Flip the Switch! How to Get Students Into Learning Mode Now. Walk into any classroom, and within a few seconds you’ll have a sense of whether the atmosphere is one of stagnation and passivity or one of motivation and engagement where students are learning. What is it that separates the latter from the former?In this book, education expert Gayle Gregory offers the conditions necessary to foster an environment of active, visible learning in a brain-compatible climate. In its pages you’ll find:  • What effective teachers should know and do to activate student learning and reach targeted standards using theories such as Growth Mindsets and Panksepp’s SEEKING system  • What an “instructionally intelligent” teacher has in her repertoire that impacts student success  • Multiple practical strategies to implement immediately that activate student thinking and target learning intentions through differentiation and the use of collaboration, formative assessment, and feedback Gregory’s powerful strategies and tactics, your classroom will be positively electric with enthusiasm for learning and greater student success. “In going from ‘teachers as fount of knowledge’ to ‘teacher as facilitator’ the field has overcorrected. Gayle Gregory corrects all that with a comprehensive and deep portrayal of the need for ’teachers to be activators’ of learning in partnership with students. Based on equal measure of research and practice Gregory gives is a compelling set of ideas and tools to maximize student learning and engagement. Read it and hit the ground running!” Michael Fullan, Professor Emeritus, OISE/University of Toronto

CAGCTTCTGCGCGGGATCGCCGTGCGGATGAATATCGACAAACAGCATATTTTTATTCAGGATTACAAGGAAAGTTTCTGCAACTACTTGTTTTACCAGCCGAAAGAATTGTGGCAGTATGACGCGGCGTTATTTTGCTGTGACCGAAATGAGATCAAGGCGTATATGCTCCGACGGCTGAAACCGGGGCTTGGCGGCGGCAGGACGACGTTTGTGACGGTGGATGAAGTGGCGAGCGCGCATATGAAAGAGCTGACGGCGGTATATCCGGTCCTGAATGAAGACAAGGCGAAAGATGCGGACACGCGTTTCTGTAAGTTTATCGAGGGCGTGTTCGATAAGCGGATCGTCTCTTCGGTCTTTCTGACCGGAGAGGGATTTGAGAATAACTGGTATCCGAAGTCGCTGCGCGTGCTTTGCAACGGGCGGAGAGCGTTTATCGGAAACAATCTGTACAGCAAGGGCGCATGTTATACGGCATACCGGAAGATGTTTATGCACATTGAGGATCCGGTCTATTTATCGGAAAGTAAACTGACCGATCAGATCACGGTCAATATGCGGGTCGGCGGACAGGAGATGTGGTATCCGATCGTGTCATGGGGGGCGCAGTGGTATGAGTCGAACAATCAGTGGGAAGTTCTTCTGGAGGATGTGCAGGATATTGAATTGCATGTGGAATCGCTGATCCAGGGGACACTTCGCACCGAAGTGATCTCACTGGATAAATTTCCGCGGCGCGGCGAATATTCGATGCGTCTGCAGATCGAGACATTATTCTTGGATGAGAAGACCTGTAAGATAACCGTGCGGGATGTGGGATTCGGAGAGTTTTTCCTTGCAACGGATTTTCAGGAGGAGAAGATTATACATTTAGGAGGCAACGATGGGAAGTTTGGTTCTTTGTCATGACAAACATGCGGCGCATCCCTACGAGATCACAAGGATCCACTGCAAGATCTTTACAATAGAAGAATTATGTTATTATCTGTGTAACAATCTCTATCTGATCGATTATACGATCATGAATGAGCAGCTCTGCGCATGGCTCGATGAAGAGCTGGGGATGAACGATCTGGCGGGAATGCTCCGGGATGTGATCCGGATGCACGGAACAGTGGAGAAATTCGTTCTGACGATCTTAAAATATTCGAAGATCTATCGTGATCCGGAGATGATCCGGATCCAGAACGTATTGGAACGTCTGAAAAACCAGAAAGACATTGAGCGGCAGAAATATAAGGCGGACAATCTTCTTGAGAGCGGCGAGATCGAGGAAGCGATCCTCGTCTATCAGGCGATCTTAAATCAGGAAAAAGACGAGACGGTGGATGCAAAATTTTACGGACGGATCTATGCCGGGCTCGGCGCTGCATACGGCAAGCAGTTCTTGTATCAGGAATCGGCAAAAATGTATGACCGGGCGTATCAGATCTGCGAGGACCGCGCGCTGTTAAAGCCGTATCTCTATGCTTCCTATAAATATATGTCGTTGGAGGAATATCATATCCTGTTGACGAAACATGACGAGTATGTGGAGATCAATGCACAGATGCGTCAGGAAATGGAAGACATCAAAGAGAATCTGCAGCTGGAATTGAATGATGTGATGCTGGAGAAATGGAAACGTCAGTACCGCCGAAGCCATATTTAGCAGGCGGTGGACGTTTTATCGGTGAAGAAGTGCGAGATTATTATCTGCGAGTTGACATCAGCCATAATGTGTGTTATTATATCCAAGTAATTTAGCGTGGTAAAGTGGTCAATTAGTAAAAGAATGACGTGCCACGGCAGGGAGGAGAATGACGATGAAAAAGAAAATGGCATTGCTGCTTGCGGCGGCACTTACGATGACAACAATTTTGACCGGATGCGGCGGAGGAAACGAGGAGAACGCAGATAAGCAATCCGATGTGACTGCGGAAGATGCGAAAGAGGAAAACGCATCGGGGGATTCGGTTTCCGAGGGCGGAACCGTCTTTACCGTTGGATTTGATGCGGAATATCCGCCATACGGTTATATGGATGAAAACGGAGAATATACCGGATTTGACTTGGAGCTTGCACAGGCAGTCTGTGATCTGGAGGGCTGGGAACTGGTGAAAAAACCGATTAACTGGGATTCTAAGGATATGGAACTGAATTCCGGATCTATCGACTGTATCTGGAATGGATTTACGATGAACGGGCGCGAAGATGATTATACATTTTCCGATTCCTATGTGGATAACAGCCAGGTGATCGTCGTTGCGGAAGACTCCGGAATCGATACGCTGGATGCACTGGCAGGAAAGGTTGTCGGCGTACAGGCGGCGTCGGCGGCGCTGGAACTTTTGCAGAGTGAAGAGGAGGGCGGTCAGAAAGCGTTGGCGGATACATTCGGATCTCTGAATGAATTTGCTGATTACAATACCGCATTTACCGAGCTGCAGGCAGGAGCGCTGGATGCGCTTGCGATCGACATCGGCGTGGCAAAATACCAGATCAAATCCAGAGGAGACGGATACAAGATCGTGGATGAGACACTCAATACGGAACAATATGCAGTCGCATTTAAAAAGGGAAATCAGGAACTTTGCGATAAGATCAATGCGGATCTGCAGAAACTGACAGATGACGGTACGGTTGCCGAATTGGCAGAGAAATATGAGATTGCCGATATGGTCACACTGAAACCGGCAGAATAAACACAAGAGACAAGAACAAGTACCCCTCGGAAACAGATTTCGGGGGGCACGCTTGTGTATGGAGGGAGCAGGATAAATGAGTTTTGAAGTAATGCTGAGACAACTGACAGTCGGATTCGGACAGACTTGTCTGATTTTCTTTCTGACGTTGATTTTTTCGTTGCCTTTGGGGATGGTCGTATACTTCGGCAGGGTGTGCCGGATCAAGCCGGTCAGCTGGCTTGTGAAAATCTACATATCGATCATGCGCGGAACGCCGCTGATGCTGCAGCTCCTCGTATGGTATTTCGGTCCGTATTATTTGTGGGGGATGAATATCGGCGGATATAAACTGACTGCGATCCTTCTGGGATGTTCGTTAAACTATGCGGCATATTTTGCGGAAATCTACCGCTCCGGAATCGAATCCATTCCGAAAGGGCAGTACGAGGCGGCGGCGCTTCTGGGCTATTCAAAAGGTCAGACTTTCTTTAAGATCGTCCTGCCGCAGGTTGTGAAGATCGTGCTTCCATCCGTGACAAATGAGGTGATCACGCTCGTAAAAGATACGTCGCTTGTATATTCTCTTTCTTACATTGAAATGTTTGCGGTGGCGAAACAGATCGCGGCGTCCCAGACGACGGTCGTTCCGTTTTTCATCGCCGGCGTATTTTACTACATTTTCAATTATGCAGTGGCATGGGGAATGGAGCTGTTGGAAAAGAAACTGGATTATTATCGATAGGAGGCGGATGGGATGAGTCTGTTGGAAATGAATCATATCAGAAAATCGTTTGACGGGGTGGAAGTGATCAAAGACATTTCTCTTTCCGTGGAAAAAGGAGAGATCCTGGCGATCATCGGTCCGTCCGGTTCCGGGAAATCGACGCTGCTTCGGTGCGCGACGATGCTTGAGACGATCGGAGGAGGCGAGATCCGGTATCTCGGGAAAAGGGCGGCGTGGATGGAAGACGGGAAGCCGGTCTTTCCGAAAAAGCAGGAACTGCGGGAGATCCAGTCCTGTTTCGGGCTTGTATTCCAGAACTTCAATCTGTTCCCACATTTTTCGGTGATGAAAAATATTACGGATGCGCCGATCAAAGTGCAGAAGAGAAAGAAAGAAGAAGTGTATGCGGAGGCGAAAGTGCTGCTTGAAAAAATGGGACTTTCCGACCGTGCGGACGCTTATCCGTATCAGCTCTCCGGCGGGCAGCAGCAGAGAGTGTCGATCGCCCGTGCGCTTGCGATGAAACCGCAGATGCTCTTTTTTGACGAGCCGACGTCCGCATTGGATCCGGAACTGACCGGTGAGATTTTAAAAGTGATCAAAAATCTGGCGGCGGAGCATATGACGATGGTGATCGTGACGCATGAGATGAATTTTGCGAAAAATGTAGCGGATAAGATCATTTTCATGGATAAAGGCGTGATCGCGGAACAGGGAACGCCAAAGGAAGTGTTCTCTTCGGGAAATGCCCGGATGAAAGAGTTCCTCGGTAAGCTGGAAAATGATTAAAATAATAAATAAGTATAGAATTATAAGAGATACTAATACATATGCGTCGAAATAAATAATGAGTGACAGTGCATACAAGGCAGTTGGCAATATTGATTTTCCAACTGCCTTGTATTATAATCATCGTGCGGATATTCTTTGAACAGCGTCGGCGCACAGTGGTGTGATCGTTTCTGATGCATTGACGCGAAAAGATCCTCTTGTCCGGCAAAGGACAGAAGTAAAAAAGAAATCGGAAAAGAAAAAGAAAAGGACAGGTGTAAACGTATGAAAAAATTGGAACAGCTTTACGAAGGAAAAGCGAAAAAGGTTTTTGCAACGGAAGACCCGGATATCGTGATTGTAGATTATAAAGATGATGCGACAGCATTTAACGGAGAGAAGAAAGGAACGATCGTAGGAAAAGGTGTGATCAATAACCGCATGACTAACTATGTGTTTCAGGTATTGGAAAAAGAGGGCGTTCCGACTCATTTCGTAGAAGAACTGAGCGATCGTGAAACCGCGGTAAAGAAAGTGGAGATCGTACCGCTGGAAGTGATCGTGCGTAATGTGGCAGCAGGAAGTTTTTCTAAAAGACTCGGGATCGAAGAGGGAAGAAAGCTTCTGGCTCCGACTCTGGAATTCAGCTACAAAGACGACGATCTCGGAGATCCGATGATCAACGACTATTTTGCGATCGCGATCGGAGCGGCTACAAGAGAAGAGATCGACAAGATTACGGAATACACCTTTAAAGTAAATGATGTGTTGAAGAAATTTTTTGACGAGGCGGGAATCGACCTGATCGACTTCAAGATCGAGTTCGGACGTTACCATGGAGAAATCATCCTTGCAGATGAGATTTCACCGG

Activating Classroom Climate

Activating Classroom Climate

Classroom climate (sometimes called the classroom culture) is made up of a constellation of factors that can sometimes go unnoticed. In laymen’s terms, it’s how the classroom feels or “how we do things around here.” It includes everything from the paint on the wall, how many physical objects are in the room, and how the space is organized to the dominant emotions being expressed, the teaching strategies used, and how much students speak or are quiet (Ambrose et al., 2010).

Neuroscience has taught us a lot about how the brain works. And one thing has become clear: the setting in which learning takes place affects the brain. Children are not robots, whose parts function independently of the world around them. ...

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